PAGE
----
These stories (which is what rasskazy means in Russian) come from the latest generation of Russian writers, born between 1969 and 1982, who grew up as: the Soviet Union stumbled through the seventies and eighties, and finally fell to pieces; Boris Yeltsin drank and danced through years of violence, chaos and corruption; and Vladimir Putin re-established a semblance of order through censorship and the re-centralization of power. These writers come a generation after the caustic allegories of Vikt ...more
Rasskazy is a collection of short stories (twenty-two, to be exact) by contemporary Russian authors. All the authors are relatively young; there's a list of contributors in the back of the book with information about each writer, and nearly all of them were born in the 1970s or later. It gives the stories an interesting perspective, since most of them came of age after the Soviet Union disbanded.

I thought the stories were a mixed bag. Some I loved (Drill and Song Day, One Year in Paradise), some
Eveline Chao
Overall it was interesting to know what's being written today in Russia, but unless you have a pre-existing fascination with Russia to keep you going (as I do), it's not a terribly worthwhile slog. There are three or four good, absorbing stories in the mix, and these Chechen war stories by Arkady Babchenko which are absolutely incredible, but most of the stories I found boring despite trying really hard to like them. The good stories are SO good though that they made me give this 3 stars in the ...more
A truly, profoundly excellent collection which presents a stunningly eclectic, and altogether unnerving, series of narratives. The stories tend to vary in quality (presumably due to authorship), though overall the level is quite high. I suppose that's really all that steals the perfect score from Rasskazy- the inconsistency. For every superb and technically brilliant piece (the opener in particular comes to mind), there are one or two others that are a bit of a slog by comparison, which for shor ...more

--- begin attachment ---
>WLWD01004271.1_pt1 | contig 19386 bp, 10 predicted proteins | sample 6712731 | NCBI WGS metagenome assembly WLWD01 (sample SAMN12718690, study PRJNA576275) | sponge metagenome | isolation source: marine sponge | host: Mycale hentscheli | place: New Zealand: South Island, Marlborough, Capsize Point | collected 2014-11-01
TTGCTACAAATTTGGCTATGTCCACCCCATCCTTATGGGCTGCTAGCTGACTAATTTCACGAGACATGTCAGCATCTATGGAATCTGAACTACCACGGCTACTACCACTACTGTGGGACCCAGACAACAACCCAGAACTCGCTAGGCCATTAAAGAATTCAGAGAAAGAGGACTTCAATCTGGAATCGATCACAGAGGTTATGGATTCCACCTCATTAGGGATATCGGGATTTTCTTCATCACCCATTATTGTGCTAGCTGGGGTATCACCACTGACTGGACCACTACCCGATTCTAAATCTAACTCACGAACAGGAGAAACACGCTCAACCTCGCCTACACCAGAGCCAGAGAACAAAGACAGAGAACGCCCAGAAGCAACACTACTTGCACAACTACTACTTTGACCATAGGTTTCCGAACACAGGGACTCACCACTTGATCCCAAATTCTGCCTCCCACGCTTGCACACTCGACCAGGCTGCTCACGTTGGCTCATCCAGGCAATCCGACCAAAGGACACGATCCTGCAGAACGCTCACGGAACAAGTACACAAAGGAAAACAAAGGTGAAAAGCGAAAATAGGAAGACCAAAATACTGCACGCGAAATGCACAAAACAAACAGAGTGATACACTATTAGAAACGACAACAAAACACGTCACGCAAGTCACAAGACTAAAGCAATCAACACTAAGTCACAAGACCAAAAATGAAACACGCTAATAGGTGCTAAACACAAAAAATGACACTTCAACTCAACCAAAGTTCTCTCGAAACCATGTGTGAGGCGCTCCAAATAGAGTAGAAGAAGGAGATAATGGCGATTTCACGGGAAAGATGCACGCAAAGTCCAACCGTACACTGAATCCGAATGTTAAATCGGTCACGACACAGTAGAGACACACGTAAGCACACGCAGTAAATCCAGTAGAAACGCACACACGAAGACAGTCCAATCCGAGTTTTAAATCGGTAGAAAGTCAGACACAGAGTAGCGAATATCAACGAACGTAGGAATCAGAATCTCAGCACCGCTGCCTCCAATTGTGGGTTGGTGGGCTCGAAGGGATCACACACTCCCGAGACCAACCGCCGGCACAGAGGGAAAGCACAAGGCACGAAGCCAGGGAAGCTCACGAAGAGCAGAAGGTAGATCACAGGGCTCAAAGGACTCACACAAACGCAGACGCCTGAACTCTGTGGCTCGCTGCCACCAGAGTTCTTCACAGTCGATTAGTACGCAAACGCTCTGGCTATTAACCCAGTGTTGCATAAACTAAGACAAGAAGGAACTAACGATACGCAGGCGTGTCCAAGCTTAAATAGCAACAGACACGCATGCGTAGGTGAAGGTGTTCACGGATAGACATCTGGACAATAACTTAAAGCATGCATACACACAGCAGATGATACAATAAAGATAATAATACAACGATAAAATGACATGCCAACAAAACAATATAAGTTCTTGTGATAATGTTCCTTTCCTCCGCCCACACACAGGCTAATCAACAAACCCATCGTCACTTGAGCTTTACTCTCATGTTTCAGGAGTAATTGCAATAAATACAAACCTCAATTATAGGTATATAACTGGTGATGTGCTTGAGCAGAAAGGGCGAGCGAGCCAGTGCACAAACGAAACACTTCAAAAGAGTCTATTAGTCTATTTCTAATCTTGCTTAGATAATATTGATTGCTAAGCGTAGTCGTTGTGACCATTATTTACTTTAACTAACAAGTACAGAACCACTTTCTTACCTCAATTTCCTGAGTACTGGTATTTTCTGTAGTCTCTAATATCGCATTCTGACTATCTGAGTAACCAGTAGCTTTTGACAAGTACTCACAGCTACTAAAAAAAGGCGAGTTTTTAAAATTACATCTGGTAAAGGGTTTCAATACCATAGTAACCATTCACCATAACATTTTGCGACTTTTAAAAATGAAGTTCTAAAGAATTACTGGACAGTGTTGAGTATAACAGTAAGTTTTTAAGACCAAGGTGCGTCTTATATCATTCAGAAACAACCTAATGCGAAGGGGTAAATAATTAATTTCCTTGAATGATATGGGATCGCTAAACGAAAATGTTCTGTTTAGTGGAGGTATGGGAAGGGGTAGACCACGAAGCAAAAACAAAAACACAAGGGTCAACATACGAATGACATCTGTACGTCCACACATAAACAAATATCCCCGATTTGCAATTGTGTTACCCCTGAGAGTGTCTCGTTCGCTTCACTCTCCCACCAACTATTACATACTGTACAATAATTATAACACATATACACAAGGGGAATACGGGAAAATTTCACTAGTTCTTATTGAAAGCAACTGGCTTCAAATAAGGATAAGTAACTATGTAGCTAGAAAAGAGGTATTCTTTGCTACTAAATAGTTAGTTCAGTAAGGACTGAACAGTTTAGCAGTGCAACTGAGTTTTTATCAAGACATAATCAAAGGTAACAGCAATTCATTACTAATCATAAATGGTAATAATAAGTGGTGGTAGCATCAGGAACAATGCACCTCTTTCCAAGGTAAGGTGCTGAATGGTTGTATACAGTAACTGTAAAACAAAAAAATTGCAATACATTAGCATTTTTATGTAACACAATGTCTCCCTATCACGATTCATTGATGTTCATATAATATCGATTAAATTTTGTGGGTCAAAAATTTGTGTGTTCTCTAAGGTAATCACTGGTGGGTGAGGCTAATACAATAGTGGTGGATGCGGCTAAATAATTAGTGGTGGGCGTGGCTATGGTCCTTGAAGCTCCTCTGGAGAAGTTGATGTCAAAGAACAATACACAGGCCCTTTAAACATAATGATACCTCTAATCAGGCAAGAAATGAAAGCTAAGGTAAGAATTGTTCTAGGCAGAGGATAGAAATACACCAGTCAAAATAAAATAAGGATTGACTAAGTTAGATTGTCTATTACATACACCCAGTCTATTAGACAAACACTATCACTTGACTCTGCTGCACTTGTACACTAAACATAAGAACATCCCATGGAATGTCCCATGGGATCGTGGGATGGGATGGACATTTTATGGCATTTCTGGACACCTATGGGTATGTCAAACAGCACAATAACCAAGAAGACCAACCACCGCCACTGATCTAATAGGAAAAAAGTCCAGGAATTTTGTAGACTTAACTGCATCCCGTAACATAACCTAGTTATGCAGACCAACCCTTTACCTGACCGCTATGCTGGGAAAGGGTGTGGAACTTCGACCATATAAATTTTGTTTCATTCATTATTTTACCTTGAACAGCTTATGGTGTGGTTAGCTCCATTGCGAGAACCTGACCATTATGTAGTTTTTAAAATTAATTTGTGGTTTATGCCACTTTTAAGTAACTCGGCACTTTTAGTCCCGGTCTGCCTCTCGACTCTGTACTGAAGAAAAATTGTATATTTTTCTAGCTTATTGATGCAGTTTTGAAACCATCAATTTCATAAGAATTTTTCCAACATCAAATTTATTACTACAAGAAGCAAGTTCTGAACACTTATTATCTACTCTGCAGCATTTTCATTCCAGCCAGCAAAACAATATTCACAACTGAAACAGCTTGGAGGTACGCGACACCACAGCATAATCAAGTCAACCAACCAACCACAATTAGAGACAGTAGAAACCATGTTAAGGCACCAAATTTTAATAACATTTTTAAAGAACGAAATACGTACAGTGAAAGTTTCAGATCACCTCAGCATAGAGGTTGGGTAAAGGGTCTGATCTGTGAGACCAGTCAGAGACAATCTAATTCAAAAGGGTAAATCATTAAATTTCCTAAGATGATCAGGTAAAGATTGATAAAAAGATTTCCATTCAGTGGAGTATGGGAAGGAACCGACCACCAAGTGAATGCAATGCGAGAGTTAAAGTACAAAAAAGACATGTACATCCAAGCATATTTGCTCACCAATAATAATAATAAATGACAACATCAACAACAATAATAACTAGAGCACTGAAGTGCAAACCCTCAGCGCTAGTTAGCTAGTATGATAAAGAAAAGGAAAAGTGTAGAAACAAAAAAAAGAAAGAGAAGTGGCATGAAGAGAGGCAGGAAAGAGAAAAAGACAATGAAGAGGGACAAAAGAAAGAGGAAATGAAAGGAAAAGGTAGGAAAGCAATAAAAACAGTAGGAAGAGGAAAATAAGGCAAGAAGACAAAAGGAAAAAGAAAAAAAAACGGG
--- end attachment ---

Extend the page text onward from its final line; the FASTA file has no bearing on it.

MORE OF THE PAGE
Mar 27, 2011 Verity rated it really liked it  ·  review of another edition
Shelves: 2011-challenge
I was able to read all but one story and that one was like reading a literal translation of an original Latin text by someone who did not understand that there were no punctuations in ancient Rome and has decided not to do so with the translation.

The remaining stories are well worth the time.
I won this on first-reads.

I like that this book gives someone who has never been to Russia an idea of what it is like there. I really appreciated that there were different authors compiled in this book to give a range of views and topics to examine.
Steve Hayden
Just finished reading Rasskazy. It is a book of short stories from current Russian writers. There's some dark stuff in here but also some stuff that is pretty good. It is a good way to check out what Russia feels like these days.
Jul 25, 2012 Cat. rated it liked it  ·  review of another edition
Good stories. I picked this up at ALA, but it is really only a sampler. I need to find the whole book and read the rest of them.

(abbreviated advanced reader's copy)
Jun 05, 2011 Jeff rated it did not like it  ·  review of another edition
Shelves: fiction
Most of these stories stumble over the fine line between existential and pointless. Couldn't finish the book.
Mar 27, 2010 Kate rated it liked it  ·  review of another edition
There were some really excellent stories in this, but there were a couple of duds, as well.
Jan 12, 2012 Bruce rated it did not like it  ·  review of another edition
Shelves: tossed
Stories from the new Russia. It was so depressing I couldn't finish it.
Mar 31, 2015 Janna rated it it was amazing  ·  review of another edition
Incredible post-Soviet writing that is unlike anything else...